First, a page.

Are San Bernardino Recall Efforts Worth the Time and Money?

San Bernardino City Hall. | Photo: JimmyWayne/Flickr/Creative Commons License

There is a concerted effort underway to toss out the majority of the city of San Bernardino's elected officials. The recall is targeted at the mayor, the city attorney, and all seven members of the city council. This is significant if only for the sheer number of elected officials that recall proponents are seeking to toss out of office.

I discussed this issue during a live chat hosted by the Los Angeles News Group.

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Proponents of the recall contend that San Bernardino's elected officials are responsible for driving the city into bankruptcy. Those opposed claim that the recall is actually about the desire of the proponents to sell the city's water system for their own benefit. Opponents are busy circulating an "anti-recall" petition. I will not weigh in here on the propriety of either argument.

Those pushing for the recall are undoubtedly taking an aggressive, partly symbolic stand. The mayor and three city council members are already up for re-election in November, when the recall election would be held. Further, the mayor has already stated that he will not run for another term.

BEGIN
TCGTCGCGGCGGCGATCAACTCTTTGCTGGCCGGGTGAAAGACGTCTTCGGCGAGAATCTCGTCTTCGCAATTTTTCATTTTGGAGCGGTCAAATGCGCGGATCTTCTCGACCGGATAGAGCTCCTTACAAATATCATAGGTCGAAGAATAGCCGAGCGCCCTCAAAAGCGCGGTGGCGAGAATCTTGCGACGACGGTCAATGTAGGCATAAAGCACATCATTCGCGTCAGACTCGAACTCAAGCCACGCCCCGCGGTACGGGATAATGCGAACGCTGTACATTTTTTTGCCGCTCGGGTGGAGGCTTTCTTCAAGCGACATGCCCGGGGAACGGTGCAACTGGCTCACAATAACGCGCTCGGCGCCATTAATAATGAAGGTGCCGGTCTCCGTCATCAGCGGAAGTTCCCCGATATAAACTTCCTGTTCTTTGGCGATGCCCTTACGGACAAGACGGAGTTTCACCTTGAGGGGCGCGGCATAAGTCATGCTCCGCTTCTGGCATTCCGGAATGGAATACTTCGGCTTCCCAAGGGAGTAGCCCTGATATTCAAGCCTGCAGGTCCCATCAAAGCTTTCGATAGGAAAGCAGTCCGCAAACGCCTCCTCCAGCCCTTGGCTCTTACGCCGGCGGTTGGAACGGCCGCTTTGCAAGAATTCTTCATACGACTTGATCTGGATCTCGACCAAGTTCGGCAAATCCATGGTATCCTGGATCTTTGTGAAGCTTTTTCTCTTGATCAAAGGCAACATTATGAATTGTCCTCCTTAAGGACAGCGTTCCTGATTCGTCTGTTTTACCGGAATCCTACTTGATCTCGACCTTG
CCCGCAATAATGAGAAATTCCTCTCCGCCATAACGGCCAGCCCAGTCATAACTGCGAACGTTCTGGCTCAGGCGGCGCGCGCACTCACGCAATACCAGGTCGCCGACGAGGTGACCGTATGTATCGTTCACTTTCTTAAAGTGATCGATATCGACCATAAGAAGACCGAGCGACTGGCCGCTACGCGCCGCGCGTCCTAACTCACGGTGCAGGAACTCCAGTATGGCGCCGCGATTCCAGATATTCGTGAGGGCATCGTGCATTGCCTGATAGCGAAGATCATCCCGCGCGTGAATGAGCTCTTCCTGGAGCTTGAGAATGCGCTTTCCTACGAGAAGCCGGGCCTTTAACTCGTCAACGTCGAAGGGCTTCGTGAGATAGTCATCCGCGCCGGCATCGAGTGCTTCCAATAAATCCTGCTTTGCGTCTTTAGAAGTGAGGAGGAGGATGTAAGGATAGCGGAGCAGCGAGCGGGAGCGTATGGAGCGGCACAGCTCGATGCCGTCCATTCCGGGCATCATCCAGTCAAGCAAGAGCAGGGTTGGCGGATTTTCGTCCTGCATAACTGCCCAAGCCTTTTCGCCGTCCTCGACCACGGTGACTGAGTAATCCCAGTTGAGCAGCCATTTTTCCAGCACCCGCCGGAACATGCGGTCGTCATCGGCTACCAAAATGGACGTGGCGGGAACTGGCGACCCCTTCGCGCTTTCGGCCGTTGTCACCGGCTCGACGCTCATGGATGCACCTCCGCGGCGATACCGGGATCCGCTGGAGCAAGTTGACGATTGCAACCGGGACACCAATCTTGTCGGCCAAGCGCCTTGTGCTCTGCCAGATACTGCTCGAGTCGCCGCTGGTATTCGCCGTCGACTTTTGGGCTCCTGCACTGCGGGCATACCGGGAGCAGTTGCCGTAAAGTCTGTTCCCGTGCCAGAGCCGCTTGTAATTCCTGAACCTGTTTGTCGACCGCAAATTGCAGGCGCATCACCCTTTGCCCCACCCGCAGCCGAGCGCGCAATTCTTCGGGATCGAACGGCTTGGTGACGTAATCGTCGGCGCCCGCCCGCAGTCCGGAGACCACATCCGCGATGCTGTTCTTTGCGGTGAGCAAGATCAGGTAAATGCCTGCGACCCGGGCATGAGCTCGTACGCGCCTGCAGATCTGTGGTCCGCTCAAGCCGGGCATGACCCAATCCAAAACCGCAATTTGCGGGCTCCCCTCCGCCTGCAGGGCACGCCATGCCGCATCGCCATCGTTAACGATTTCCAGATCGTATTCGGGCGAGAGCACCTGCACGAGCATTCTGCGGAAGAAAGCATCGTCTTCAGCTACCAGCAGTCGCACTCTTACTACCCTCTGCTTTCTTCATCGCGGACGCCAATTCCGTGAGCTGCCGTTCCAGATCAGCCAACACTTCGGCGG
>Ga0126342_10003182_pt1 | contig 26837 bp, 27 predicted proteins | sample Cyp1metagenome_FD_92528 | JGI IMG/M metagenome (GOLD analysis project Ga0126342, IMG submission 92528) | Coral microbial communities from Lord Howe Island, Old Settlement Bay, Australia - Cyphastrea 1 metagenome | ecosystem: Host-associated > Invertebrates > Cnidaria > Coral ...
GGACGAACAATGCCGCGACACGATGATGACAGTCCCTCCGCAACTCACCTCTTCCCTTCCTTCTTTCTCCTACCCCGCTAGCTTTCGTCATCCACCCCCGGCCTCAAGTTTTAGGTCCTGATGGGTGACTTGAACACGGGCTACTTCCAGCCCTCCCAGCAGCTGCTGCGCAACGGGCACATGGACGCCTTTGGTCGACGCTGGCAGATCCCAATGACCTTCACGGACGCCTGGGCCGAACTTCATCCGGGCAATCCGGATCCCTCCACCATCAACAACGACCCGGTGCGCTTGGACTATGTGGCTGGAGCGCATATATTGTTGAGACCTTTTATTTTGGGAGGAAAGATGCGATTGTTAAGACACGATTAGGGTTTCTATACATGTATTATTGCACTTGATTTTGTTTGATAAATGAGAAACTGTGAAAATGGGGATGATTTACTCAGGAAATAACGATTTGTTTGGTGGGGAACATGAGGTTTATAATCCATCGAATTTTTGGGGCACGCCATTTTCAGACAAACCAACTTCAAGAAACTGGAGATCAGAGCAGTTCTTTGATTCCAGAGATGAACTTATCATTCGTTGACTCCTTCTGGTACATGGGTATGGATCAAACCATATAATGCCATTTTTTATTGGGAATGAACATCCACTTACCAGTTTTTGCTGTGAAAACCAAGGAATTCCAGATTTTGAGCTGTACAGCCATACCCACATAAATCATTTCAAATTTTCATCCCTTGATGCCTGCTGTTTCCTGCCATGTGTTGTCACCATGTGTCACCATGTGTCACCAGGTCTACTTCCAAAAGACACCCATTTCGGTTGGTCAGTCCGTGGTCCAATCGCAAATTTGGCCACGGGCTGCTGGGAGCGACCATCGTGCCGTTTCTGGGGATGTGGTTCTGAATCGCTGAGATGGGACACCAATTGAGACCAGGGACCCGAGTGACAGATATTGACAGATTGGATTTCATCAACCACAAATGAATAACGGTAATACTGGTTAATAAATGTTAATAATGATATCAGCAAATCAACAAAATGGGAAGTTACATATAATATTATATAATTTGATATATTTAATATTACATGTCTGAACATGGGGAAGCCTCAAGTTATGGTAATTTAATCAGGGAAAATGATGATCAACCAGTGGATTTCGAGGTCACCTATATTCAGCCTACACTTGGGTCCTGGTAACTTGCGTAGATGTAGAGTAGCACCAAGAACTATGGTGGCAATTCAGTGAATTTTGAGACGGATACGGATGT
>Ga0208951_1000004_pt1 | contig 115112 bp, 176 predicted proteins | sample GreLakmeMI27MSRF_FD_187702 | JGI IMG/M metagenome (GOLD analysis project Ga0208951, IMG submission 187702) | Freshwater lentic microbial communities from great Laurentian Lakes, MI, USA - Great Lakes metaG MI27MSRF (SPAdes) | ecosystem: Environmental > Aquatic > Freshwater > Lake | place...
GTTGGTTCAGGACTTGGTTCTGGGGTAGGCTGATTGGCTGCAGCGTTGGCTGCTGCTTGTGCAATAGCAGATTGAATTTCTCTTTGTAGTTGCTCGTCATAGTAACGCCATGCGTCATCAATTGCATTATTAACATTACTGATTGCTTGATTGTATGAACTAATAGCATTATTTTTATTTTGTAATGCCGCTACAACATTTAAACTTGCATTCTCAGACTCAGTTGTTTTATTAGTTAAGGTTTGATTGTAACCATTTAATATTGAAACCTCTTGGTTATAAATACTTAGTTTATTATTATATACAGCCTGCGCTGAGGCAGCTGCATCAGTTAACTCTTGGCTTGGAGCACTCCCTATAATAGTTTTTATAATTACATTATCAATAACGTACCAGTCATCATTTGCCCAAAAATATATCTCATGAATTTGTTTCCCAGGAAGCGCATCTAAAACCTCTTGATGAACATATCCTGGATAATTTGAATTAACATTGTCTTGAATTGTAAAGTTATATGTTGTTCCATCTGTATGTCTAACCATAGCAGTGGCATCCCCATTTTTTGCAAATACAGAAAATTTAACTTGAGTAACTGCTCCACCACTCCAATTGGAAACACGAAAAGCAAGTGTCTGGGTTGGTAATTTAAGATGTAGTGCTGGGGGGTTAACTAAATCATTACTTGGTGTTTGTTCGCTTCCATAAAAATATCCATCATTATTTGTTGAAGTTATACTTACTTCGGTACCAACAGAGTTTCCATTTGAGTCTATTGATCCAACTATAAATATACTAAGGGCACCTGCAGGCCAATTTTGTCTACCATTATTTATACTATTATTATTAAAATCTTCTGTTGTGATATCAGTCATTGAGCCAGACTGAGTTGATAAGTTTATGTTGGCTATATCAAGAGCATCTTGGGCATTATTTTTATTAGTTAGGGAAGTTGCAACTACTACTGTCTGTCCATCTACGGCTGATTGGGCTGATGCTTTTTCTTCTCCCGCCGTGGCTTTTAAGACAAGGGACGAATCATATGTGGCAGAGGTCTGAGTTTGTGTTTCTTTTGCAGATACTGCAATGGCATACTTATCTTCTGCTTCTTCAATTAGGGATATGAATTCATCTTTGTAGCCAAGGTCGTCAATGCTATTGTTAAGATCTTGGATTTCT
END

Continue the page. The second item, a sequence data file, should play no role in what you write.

Sometimes symbolism is important. It lets elected officials know that their constituents care. But on the other hand, this symbolism comes at a cost. Estimates are that the recall election will cost close to a quarter million dollars. That is real money, particularly for a city dealing with bankruptcy issues. A more cost efficient alternative might be to campaign against those up for election and target recall efforts only at those not up for election on the same day that the recall election would be held.

The recall is designed to allow voters to oust their elected officials before they would otherwise leave office. In this case, if some of the officials that are the target of the recall are voted out of office, they will only leave office a few months earlier than they would if they were defeated and served the remaining time in their terms, which end in March. Are those few months worth the expense?

About the Author

Jessica Levinson is an Associate Clinical Professor at Loyola Law School. She focuses on the intersection of law and government.
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